19. The notion of government as supermarket of services, driving acceptance of currency by producing and selling things to the private sector is one addressed in the paper linked to by Scott in an earlier comment:

    “…one accepts government fiat money because one knows one can buy goods and services from government by delivering the same government fiat money in payment. While this is not theoretically implausible, it does require that government, like Microsoft, is a producer and not a consumer of the nongovernment-sector’s output. There may well be governments like that in the real world, but Merhling’s theory is not obviously applicable to the case of most governments around the world… which do provide some goods and services, but which are consistently very large net consumers of private sector output.”

  20. Agree, geerussell,

    I didn’t look carefully enough. I was agreeing with Ralph’s point here:

    “Put another way, if we had no money, and a supermarket chain started issuing tokens with which to buy their stuff, those tokens could easily become the basic form of money.”

  21. Addendum to previous comment: The reason I ask is that initially it when you hear people discuss the “taxes drive money” view (or whatever you want to call it), it seems like a theory that should relate changes in the price level to changes in some given tax rate. In addition, many people (perhaps not academic MMTers, though) do talk about raising taxes to control inflation, which also suggests that the demand to hold a certain stock of liquid wealth is related to the tax rate in some stable manner.

  22. vimothy, I’m not sure I’m interpreting your question correctly and have been hoping somebody else would jump in. 🙂

    My understanding is that what matters for inflation is the size of the budget deficit relative to the non-government net saving desire. Since the latter can be unstable and unpredictable, there will not be a mechanical relationship between the deficit and prices. Also, since tax revenues are endogenous, the deficit will vary for given fiscal settings. For these reasons, I don’t think there can be a simple relationship between fiscal settings and the price level.

    The benefit of automatic stabilizers, including perhaps a JG in the future, is that they counter unpredictable changes in non-government net saving behavior in a timely manner. The academic MMTers argue that a JG would anchor the price level, but prices would still be susceptible to alterations in non-government net saving behavior and, at times, call for tighter or looser generalized fiscal or monetary measures.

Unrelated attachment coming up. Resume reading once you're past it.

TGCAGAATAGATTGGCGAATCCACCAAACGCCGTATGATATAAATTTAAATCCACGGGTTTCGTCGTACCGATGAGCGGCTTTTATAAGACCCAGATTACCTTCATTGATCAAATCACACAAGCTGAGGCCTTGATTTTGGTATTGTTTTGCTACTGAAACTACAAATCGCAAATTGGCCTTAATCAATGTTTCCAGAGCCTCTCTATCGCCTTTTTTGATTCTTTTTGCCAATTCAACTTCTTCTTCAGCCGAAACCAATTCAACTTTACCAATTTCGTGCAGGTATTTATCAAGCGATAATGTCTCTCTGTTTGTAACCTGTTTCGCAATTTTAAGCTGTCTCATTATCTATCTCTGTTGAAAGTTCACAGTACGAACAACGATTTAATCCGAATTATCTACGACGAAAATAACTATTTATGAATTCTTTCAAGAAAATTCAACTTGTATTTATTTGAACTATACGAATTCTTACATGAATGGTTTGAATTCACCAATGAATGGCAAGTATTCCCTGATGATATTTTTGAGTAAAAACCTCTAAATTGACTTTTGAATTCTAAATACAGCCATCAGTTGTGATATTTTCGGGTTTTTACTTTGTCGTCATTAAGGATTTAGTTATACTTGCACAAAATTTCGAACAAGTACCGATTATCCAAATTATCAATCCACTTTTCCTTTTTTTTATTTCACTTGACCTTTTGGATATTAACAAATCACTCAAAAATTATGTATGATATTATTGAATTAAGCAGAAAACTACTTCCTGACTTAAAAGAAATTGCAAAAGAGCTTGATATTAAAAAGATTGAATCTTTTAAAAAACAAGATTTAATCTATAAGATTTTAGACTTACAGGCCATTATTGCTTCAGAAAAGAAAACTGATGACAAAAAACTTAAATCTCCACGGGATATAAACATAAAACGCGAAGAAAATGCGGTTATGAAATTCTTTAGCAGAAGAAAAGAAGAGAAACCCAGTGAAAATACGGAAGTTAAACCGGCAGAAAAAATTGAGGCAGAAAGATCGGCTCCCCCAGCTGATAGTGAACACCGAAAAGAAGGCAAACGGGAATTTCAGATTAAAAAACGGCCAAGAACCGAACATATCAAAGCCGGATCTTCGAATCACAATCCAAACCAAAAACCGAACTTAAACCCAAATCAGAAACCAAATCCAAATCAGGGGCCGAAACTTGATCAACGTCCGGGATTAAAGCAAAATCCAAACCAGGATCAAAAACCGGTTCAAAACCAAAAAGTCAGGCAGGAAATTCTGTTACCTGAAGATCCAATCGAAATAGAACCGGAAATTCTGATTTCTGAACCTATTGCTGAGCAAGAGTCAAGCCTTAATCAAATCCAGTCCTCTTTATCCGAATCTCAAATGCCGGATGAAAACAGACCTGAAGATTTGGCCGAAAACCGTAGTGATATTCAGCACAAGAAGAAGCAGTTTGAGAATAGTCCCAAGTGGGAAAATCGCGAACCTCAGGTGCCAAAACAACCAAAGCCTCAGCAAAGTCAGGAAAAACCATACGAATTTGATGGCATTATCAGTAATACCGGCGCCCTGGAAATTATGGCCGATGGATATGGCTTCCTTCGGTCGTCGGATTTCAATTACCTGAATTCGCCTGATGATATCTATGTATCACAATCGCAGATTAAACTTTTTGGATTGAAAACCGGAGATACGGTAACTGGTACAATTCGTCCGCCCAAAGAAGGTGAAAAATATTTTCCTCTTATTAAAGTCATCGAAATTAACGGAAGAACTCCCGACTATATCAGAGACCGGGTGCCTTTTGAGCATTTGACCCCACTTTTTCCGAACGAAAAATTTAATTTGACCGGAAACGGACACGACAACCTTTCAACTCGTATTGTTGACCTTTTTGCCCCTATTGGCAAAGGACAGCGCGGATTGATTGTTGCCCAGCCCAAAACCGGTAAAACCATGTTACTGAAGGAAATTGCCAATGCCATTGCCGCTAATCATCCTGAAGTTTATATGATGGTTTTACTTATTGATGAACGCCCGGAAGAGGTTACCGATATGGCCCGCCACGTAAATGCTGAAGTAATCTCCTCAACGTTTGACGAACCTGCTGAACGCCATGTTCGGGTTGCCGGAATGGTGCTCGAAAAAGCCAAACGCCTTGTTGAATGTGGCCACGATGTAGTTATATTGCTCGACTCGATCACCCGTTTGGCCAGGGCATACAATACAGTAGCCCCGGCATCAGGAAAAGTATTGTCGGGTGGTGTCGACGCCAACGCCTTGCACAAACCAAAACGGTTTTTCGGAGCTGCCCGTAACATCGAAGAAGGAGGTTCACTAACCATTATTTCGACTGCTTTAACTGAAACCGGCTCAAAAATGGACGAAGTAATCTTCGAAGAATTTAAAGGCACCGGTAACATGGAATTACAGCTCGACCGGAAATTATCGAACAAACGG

23. Peter,

    Came across these excerpts from a book by JK Galbraith in 1975 “Money: Whence it came, where it went”.

    Don’t see the Chartalist view represented in name anyway. But there are some interesting historic observations by JKG in any case.

    I never heard this book mentioned before so some may find it interesting if they also did not know about it….


  24. Scott, Ralph said

    “Put another way, if we had no money, and a supermarket chain started issuing tokens with which to buy their stuff, those tokens could easily become the basic form of money.”

    See Canadian Tire Money

    Some privately owned businesses (in Canada) accept CTM as payment

    Also from Canada’s Favourite Currency: Canadian Tire Money

    In Canada, various pubs, drycleaners and other businesses have accepted the currency. A bakery in Toronto’s Kensington Market used to trade Canadian Tire money for bread. A restaurant in Guelph even advertised ‘Canadian Tire Tuesdays’, where you could trade Canadian Tire Money at par.

  25. Peter,


    So it seems like from a practical point of view, taxes are not expected to be a very effective tool of demand management. Presumably, the same can be said for govt expenditure, for the same reasons (i.e. what’s important is the level of net expenditure but its effects are unpredictable so not exploitable). Is that fair?

    If so, why would you expect the automatic stabilisers to be more effective? Don’t they work through the same channel (NFA)?

    I’m still interested in finding out more about why in the Chartalist view people want to hold money though, as opposed to other assets. I did read some of Goodhart’s Money Information and Uncertainty last year, and from what I remember he used fairly standard demand functions (a la Tobin), but perhaps Goodhart is not a Chartalist or at least non-typical.

  26. vimothy: The significance of automatic stabilizers is that they are endogenous and respond passively and countercyclically to non-government spending decisions. In contrast, other government expenditures and also tax rates are exogenous. Once they are set, changes in non-government behavior that are not anticipated by policymakers can render the exogenous decisions inappropriate.